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NC Policy Collaboratory receives $29 million from state for COVID-19 research

UNC Chapel Hill Microbiome Core Facility. Research and support for the study of complex microbial communities.
DTH Photo Illustration at one of the UNC Laboratories. For COVID-19 research specifically, laboratories across many North Carolina campuses will be able to work towards better public health.

Gov. Roy Cooper signed a $1.5 billion coronavirus relief package this week that will allocate $29 million to the North Carolina Policy Collaboratory at UNC for research into COVID-19 treatment and testing.

UNC is among five North Carolina universities identified in this bill to receive funding for coronavirus research. The relief package also gave research funding to Duke University, Wake Forest University, East Carolina University and Campbell University. A combined total of $85 million will be allocated to the five schools.

Rep. Graig Meyer, D-Caswell, Orange, is among the members of the General Assembly who helped approve this relief package.

“The goal is to have our academic and medical research centers determine the best public health responses and to develop more testing and treatment for this virus,” Meyer said. “We need the brilliant research of the state to help navigate until we get a vaccine.”

Chancellor Kevin Guskiewicz said this funding will allow the university to continue its coronavirus research, noting the recent recognition UNC has received for its efforts. Remdesivir, a COVID-19 treatment developed in partnership with UNC researchers, has showed promising results in an international clinical trial.

“We were recently named the top university in the nation for coronavirus research, and will continue this fight with the same focus and resolve that led our scientists to help develop the first effective treatment for COVID-19,” Guskiewicz said via an email statement from UNC Media Relations. “This appropriation will enable UNC-CH and our fellow UNC System institutions to deploy their researchers and resources to find more solutions for North Carolinians.”

The N.C. Policy Collaboratory, which the General Assembly established in 2016, disseminates and funds resources for research related to the environment and natural resource management across the state.

Jeff Warren, executive director for the Collaboratory, described the importance of the initiative’s efforts in responding to the current pandemic.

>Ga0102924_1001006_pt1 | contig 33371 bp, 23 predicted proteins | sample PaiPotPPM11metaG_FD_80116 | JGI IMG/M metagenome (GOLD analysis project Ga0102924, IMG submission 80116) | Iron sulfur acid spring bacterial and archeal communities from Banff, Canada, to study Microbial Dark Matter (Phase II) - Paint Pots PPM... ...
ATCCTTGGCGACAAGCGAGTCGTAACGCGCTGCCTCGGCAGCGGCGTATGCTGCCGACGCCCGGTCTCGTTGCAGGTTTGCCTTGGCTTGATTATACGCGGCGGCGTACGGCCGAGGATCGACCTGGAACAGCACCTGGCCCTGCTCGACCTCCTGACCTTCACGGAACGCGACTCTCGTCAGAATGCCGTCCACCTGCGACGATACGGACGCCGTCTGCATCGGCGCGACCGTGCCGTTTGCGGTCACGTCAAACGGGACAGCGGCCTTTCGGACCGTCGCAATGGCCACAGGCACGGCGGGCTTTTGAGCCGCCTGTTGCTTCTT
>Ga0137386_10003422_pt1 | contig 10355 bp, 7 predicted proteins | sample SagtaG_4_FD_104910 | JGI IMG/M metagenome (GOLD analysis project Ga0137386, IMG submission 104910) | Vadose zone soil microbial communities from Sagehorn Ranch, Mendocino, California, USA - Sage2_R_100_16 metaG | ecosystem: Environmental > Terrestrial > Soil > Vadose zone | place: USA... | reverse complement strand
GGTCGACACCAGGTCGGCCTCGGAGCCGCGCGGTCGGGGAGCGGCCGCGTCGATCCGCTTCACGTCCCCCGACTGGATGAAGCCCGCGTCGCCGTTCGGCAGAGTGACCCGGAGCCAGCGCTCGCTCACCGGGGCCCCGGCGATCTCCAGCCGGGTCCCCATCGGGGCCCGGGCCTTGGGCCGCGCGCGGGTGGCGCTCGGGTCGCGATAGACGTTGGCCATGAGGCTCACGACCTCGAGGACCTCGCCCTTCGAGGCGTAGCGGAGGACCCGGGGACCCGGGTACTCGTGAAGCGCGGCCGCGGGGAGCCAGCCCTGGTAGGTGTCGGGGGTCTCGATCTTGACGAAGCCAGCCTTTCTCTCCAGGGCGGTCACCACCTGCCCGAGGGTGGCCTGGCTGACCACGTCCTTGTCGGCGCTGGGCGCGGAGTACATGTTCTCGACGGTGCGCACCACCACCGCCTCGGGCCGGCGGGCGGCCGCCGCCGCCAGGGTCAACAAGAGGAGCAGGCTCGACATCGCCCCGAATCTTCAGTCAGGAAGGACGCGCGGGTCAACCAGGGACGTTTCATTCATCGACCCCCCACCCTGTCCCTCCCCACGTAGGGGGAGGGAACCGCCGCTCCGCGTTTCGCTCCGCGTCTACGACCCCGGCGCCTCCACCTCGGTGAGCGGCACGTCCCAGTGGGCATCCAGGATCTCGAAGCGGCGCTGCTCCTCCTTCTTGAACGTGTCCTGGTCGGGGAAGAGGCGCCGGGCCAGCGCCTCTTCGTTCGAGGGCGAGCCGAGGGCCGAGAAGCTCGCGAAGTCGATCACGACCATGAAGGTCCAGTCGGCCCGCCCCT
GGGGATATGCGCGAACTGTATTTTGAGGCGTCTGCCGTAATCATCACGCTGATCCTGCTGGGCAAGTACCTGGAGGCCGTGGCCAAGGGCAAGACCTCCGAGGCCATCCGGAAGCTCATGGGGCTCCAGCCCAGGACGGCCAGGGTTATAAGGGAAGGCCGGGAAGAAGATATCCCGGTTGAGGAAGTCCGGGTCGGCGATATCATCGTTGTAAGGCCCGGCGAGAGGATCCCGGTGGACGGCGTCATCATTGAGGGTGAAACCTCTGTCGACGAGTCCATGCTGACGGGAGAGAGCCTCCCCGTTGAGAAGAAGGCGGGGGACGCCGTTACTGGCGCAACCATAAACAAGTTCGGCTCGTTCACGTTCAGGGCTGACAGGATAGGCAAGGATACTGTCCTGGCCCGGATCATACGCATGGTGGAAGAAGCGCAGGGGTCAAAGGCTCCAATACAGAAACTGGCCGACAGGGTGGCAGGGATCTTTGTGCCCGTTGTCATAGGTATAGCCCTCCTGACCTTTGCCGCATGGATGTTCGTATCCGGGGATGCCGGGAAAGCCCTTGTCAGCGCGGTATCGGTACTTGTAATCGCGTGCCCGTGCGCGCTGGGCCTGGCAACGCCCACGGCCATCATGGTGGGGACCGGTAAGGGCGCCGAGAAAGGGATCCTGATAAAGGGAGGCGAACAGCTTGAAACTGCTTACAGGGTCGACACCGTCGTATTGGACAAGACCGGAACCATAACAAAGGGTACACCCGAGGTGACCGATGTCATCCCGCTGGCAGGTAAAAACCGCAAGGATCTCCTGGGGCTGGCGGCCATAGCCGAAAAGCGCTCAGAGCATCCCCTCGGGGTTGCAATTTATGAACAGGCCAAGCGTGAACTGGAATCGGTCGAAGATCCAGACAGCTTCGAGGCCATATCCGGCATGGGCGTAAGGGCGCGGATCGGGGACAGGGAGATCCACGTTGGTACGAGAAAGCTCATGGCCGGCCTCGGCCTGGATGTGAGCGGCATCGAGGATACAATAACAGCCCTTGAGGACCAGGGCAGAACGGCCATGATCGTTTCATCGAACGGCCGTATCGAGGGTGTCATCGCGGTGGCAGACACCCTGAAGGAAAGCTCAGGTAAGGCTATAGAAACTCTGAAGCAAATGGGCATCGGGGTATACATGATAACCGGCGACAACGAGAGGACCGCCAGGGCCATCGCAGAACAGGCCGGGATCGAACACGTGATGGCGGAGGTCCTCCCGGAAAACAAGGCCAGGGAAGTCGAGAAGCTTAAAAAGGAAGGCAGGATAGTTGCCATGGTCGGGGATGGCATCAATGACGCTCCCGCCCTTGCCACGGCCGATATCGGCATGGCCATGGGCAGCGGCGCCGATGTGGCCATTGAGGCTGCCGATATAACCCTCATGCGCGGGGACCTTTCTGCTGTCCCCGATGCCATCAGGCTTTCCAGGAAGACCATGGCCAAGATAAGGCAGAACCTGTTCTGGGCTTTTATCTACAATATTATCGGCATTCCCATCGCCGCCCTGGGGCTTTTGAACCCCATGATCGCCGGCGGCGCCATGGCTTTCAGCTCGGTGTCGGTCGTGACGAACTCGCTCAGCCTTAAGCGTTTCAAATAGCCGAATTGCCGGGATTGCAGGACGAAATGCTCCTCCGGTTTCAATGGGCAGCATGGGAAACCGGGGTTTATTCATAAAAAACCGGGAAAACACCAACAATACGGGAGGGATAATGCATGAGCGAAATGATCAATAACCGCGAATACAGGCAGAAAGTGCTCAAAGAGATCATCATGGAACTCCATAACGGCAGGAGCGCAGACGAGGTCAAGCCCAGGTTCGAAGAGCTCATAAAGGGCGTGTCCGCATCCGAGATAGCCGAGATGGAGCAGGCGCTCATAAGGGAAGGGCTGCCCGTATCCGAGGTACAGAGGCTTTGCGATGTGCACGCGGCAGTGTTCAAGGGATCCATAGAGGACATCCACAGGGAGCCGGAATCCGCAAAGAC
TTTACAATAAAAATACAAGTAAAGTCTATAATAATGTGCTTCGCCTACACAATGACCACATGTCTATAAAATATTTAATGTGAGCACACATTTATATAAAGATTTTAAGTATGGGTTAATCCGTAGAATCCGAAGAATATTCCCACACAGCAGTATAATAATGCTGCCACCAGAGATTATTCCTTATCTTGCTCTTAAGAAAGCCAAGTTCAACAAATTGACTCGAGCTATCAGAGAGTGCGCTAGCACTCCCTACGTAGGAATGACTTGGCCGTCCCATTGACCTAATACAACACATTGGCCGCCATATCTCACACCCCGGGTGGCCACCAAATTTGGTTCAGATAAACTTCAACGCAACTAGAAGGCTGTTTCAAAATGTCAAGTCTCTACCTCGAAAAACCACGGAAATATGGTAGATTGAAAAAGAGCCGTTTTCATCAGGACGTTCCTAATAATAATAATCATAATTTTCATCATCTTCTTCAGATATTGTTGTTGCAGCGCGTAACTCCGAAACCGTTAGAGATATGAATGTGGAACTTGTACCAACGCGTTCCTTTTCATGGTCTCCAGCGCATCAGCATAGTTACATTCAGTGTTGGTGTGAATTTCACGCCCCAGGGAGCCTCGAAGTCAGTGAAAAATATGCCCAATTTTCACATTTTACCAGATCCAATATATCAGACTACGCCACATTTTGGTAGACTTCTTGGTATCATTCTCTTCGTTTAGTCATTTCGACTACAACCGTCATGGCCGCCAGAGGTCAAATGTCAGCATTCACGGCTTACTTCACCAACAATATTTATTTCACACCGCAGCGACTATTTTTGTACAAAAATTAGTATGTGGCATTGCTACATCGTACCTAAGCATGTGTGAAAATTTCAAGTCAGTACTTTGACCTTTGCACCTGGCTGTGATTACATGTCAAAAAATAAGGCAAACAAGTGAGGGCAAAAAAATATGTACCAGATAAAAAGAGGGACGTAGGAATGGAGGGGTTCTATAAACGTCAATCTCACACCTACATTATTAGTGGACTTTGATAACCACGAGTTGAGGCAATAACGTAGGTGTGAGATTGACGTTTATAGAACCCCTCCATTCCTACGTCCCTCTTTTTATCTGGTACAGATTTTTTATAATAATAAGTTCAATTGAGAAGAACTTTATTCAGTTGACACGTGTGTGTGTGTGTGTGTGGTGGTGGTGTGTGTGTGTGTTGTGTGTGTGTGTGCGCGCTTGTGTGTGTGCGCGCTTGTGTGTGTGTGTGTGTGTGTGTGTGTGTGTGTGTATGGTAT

“Our greatest issue is lab throughput — we are working at capacity, and we need more staff and equipment to take these novel medicinal approaches and see if they work,” Warren said. “This is such a time-sensitive issue, and a lot of times the purchasing approach can take many months.”

He said UNC’s recent funding allocation will go toward four “buckets” of COVID-related research: treatment, vaccines, community testing initiatives and other research activities. The Collaboratory aims to assemble an ad hoc advisory group of administrators from the University’s medical, business and public health departments to identify potential opportunities in coronavirus research.

The Collaboratory also coordinated an initiative to collect personal protective equipment from the University’s applied physical sciences, chemistry and public health departments and redistribute them to local hospitals. This effort was carried out at UNC as well as N.C. State University, UNC-Charlotte, UNC-Wilmington and at the Institute for Marine Sciences in Morehead City. The Collaboratory calculated more than $17,000 worth of reimbursements for these labs for their PPE donations.

Currently, the Collaboratory is supporting two pilot projects related to COVID-19 research. The first project is led by Rachel Noble, director of the UNC Institute for the Environment Morehead City Field Site. The study aims to track the presence and persistence of viruses like COVID-19 in complex environment and infrastructure systems. 

Warren said the project could help to examine the trends of coronavirus in an aggregate population. 

“This could be a nice way to do mass monitoring without being invasive about it,” Warren said.

The second pilot study, led by Randa Radwan, director of UNC’s Highway Safety Research Center, uses mobility data to collect traffic flow data from January through June of this year in Wake County and 14 surrounding counties. 

Warren said her hope is to expand the project to study mobility data statewide by zip code through December.

“We could have a much more robust epidemiological model for the state and have some tracking and early warning modeling of potential lag in cases,” Warren said.

Warren said he hopes to incorporate policy-making lessons related to the COVID-19 pandemic by working with UNC public policy professor Maryann Feldman to build the syllabus for next fall’s section of Science and Public Policy: The Social, Economic and Political Context of Science and Innovation.

Warren said the Collaboratory aims to ensure that data-driven research is the basis for state legislation during this pandemic, and noted the importance of the efforts taken by researchers during this crisis.

“It really underscores what the chancellor has said about public service — when we can look at COVID research and have better public health and business outcomes, it really speaks to researchers’ hearts,” Warren said. “The more science is at the table for discussion for policy-making, that’s a victory.”

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